UT Watch Challenges President Faulker on Tuition Facts
October 7, 2005
For Immediate Release
Contact: Jim Spangler (214) 288-5162
UT Watch Challenges Dr. Faulkner's "Facts" on Tuition at UT-Austin
Since outgoing UT-Austin President Larry Faulkner feels it necessary to condescendingly correct journalists who "sensationalize" tuition hikes, UT Watch would like to join in the game by issuing a correction to Dr. Faulkner's correction. On September 28th, Faulkner wrote a letter to the editorial board of the Houston Chronicle, accusing the newspaper of "seriously distort[ing] the facts and expos[ing] your newspaper's failure to examine the issues thoroughly." On the September 26th, the newspaper had lambasted Texas universities, including UT-Austin, for being "quick to hike tuition but slow to help strapped middle-class students." The Texas Exes, UT-Austin's alumni association, quickly picked up on Faulkner's rebuttal, passing along Faulkner's remarks as gospel truth to Longhorn alumni via the Exes' enormous electronic mailing list. This follows a consistent pattern whereby the alumni association reflexively follows the UT administration's lead. For example, the Texas Exes recruited their membership to lobby for tuition deregulation and other administrative pet projects during the 2003 state legislative session.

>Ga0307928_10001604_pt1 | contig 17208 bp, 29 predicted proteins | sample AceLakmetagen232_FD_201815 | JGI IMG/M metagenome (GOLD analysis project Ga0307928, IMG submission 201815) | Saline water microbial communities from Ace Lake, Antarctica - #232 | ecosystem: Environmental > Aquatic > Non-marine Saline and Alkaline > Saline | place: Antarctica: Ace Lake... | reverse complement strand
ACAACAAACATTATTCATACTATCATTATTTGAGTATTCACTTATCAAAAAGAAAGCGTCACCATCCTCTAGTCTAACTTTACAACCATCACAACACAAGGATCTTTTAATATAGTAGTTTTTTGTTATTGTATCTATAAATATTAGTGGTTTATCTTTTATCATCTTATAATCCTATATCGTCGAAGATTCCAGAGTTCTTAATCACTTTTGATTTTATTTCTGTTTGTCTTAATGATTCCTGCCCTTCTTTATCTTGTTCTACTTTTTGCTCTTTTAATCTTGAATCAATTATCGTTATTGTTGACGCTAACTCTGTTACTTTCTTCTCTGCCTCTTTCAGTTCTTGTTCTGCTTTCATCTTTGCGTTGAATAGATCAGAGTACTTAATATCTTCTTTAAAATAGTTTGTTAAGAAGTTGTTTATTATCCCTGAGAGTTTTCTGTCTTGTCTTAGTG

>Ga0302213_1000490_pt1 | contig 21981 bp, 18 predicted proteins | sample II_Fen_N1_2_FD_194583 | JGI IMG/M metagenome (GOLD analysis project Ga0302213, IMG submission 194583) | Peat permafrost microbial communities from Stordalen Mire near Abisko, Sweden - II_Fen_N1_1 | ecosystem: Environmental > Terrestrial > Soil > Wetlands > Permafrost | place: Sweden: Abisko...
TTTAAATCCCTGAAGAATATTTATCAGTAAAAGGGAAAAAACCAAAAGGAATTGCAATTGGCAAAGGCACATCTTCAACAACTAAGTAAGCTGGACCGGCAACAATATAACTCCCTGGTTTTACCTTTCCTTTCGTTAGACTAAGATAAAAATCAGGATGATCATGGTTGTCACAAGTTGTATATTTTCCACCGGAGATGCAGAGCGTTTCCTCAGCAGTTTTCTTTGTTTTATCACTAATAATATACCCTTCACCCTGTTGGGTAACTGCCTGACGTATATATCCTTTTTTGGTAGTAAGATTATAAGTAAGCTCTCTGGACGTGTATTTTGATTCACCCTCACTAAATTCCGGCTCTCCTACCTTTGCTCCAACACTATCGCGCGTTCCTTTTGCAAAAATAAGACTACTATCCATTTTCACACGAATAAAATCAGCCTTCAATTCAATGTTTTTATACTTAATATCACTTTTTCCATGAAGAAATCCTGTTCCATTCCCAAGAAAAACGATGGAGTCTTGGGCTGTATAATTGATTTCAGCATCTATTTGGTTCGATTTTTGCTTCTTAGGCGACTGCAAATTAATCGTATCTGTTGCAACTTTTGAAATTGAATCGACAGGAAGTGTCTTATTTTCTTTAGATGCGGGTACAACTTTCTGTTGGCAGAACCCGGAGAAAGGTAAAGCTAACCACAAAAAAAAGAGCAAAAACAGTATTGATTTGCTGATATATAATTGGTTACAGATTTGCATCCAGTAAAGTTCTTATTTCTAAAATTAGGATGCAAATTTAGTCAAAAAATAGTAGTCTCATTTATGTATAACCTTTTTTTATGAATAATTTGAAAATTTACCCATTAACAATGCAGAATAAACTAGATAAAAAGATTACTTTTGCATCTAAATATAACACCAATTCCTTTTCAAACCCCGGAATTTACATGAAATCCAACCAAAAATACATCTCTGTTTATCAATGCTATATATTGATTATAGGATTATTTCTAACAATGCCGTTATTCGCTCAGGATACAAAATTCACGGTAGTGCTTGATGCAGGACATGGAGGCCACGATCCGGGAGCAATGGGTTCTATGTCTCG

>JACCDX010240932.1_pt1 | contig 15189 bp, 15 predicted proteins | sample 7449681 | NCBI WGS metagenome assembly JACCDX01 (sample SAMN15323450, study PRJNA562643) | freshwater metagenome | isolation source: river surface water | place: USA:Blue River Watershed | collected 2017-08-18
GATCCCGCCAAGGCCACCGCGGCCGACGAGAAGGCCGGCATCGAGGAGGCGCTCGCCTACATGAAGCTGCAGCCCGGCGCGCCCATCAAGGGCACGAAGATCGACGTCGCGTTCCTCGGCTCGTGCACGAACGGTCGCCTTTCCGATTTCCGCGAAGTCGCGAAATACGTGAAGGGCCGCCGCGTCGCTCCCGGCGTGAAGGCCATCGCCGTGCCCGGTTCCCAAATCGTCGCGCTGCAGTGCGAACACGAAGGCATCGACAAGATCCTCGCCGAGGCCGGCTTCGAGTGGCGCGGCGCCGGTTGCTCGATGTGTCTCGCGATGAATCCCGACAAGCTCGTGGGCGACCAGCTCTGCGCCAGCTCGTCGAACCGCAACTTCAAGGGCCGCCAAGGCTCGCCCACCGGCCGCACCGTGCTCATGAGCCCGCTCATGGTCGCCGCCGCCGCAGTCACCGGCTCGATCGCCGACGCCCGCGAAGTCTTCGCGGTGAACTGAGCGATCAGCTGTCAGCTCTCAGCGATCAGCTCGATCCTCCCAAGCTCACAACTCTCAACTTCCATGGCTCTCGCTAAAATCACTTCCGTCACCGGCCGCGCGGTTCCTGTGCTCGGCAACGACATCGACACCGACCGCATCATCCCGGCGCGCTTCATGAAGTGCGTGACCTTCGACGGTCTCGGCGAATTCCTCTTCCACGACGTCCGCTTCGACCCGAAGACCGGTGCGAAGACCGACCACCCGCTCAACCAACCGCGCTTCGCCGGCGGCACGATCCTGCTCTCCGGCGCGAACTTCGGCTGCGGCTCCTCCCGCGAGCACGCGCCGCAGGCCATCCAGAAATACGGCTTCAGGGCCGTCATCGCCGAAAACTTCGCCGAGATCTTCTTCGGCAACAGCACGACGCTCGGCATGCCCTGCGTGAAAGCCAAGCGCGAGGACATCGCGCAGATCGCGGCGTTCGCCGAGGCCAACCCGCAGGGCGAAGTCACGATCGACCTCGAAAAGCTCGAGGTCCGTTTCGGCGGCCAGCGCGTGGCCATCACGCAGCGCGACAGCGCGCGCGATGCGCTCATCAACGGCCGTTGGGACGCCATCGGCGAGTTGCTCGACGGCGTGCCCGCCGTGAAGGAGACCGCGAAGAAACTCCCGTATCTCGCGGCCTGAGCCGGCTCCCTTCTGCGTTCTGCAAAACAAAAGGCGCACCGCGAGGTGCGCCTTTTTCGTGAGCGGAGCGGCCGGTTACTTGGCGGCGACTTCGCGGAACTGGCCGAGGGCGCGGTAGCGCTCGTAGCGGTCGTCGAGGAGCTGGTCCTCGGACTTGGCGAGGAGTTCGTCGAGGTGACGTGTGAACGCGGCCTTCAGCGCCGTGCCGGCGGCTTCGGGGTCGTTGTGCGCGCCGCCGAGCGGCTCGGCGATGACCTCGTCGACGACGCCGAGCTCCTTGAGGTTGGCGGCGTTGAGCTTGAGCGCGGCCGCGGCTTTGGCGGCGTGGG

As UT-Austin students and alumni, we have watched the cost of education skyrocket at Texas universities, especially UT-Austin, while administrators build lavish facilities, pay themselves CEO salaries, and push for legislation that does nothing to make public universities in Texas more affordable and more accessible to all qualified Texans. Many of us carry staggering debts; others never graduated due to financial duress; most distressingly, many would-be Longhorns in Texas never had the chance to attend UT because of the increasingly elitist character of the University, a trend directly related to rising tuition and fees.